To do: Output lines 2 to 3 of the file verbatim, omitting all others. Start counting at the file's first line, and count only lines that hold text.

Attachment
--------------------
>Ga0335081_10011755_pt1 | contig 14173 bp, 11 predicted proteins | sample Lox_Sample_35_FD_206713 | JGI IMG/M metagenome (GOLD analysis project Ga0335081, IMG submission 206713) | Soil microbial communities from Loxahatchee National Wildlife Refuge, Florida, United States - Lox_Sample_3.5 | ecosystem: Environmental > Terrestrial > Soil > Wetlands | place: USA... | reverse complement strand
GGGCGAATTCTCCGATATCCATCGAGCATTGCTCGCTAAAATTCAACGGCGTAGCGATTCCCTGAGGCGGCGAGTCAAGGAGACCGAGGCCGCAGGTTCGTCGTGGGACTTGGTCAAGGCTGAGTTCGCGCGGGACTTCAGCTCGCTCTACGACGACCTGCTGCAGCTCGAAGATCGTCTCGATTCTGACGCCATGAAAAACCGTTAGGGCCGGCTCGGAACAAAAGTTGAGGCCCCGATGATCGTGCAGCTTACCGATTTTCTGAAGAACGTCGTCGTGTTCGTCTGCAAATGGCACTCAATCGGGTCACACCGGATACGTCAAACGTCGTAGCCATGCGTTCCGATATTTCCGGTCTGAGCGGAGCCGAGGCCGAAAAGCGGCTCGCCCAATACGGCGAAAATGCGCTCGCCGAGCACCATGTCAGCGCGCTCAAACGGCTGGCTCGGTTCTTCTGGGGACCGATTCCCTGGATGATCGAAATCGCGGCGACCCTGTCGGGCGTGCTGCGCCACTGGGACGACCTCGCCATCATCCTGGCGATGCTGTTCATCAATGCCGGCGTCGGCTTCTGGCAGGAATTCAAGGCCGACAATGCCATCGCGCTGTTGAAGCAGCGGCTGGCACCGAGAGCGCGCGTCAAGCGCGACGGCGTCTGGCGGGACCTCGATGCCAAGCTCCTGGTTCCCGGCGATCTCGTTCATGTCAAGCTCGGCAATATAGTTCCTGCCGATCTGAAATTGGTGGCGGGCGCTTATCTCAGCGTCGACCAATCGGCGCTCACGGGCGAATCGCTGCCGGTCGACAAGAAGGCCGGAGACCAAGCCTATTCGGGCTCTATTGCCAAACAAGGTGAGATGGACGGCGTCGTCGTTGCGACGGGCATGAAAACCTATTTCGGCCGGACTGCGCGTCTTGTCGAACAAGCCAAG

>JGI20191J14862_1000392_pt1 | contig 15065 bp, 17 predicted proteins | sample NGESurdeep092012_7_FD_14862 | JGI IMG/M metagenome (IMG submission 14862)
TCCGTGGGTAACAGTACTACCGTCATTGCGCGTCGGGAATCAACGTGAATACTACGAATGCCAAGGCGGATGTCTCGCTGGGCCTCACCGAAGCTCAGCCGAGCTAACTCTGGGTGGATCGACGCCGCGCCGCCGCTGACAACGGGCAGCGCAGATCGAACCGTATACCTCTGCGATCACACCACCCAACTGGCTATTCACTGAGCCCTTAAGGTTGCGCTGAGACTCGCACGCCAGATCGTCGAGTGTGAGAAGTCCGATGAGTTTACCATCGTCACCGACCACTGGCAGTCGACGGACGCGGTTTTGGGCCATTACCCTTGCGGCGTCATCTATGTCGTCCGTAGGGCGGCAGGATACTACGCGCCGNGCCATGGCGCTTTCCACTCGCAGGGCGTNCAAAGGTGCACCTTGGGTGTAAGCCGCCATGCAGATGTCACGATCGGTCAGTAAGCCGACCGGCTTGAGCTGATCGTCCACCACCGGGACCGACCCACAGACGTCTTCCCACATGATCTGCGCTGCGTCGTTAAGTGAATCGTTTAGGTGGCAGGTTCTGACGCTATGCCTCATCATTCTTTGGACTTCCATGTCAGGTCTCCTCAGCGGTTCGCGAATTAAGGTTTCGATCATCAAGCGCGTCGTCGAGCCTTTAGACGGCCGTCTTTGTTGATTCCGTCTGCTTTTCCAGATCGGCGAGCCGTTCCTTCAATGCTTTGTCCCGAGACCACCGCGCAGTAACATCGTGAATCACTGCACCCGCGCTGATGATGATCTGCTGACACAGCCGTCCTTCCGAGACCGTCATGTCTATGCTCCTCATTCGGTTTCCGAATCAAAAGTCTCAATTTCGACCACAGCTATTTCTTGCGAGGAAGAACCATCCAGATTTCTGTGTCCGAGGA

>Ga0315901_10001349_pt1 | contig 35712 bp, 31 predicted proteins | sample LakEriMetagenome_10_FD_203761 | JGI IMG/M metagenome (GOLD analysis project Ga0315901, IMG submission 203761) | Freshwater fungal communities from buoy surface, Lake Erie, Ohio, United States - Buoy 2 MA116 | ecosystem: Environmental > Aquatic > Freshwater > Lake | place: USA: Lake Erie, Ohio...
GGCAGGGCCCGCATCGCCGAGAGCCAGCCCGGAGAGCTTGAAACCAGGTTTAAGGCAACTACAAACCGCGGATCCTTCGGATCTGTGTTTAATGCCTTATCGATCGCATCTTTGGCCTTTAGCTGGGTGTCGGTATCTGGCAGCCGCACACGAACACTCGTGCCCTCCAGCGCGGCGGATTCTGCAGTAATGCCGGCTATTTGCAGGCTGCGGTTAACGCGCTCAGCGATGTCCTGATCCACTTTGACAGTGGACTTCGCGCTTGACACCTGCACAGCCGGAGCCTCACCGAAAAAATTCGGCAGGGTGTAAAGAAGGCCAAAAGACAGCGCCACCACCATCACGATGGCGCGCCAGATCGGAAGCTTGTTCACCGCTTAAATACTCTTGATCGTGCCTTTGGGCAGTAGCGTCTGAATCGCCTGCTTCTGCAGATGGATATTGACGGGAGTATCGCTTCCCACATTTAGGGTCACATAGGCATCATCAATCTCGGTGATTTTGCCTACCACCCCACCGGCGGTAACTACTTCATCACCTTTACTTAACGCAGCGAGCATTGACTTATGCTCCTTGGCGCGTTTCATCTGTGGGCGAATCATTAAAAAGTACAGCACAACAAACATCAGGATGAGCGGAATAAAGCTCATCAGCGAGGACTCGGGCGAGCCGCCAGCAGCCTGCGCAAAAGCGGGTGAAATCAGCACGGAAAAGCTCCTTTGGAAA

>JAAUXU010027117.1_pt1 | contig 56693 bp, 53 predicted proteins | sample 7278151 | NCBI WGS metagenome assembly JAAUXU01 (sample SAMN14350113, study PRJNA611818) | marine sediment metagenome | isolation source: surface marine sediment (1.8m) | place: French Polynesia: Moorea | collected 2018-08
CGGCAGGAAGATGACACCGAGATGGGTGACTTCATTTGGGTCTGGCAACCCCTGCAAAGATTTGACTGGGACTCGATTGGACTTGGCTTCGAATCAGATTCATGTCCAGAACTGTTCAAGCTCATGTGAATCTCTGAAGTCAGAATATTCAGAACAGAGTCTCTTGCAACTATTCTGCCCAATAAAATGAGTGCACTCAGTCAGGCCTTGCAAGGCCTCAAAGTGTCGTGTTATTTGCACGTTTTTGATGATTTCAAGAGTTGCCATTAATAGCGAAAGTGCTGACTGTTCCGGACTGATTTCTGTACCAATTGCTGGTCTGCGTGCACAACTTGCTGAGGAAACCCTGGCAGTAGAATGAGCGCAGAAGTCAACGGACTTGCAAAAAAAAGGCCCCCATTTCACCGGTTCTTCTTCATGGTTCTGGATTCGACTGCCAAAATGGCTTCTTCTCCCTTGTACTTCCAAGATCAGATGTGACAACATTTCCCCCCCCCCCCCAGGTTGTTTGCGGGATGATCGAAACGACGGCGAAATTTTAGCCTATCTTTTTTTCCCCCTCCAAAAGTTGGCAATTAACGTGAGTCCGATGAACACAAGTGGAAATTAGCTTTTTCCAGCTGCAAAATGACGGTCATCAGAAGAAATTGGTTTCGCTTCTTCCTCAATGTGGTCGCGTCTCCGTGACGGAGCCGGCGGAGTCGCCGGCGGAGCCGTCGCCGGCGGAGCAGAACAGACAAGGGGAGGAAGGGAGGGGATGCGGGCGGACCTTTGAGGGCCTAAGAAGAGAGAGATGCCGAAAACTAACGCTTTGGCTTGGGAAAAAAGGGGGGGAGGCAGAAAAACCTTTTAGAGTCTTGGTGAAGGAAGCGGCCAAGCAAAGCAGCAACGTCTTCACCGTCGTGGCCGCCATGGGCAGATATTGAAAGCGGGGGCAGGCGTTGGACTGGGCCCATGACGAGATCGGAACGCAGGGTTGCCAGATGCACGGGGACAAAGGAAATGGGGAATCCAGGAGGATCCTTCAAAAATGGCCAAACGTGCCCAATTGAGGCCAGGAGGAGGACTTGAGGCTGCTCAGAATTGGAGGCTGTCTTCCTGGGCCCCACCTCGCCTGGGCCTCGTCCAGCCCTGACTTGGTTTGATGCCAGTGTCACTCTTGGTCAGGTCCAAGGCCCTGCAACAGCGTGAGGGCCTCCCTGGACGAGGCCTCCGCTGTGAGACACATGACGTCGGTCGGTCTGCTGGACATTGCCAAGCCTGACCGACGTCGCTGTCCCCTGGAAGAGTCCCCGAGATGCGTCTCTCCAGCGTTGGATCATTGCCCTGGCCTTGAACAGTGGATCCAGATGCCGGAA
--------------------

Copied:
GGGCGAATTCTCCGATATCCATCGAGCATTGCTCGCTAAAATTCAACGGCGTAGCGATTCCCTGAGGCGGCGAGTCAAGGAGACCGAGGCCGCAGGTTCGTCGTGGGACTTGGTCAAGGCTGAGTTCGCGCGGGACTTCAGCTCGCTCTACGACGACCTGCTGCAGCTCGAAGATCGTCTCGATTCTGACGCCATGAAAAACCGTTAGGGCCGGCTCGGAACAAAAGTTGAGGCCCCGATGATCGTGCAGCTTACCGATTTTCTGAAGAACGTCGTCGTGTTCGTCTGCAAATGGCACTCAATCGGGTCACACCGGATACGTCAAACGTCGTAGCCATGCGTTCCGATATTTCCGGTCTGAGCGGAGCCGAGGCCGAAAAGCGGCTCGCCCAATACGGCGAAAATGCGCTCGCCGAGCACCATGTCAGCGCGCTCAAACGGCTGGCTCGGTTCTTCTGGGGACCGATTCCCTGGATGATCGAAATCGCGGCGACCCTGTCGGGCGTGCTGCGCCACTGGGACGACCTCGCCATCATCCTGGCGATGCTGTTCATCAATGCCGGCGTCGGCTTCTGGCAGGAATTCAAGGCCGACAATGCCATCGCGCTGTTGAAGCAGCGGCTGGCACCGAGAGCGCGCGTCAAGCGCGACGGCGTCTGGCGGGACCTCGATGCCAAGCTCCTGGTTCCCGGCGATCTCGTTCATGTCAAGCTCGGCAATATAGTTCCTGCCGATCTGAAATTGGTGGCGGGCGCTTATCTCAGCGTCGACCAATCGGCGCTCACGGGCGAATCGCTGCCGGTCGACAAGAAGGCCGGAGACCAAGCCTATTCGGGCTCTATTGCCAAACAAGGTGAGATGGACGGCGTCGTCGTTGCGACGGGCATGAAAACCTATTTCGGCCGGACTGCGCGTCTTGTCGAACAAGCCAAG

>JGI20191J14862_1000392_pt1 | contig 15065 bp, 17 predicted proteins | sample NGESurdeep092012_7_FD_14862 | JGI IMG/M metagenome (IMG submission 14862)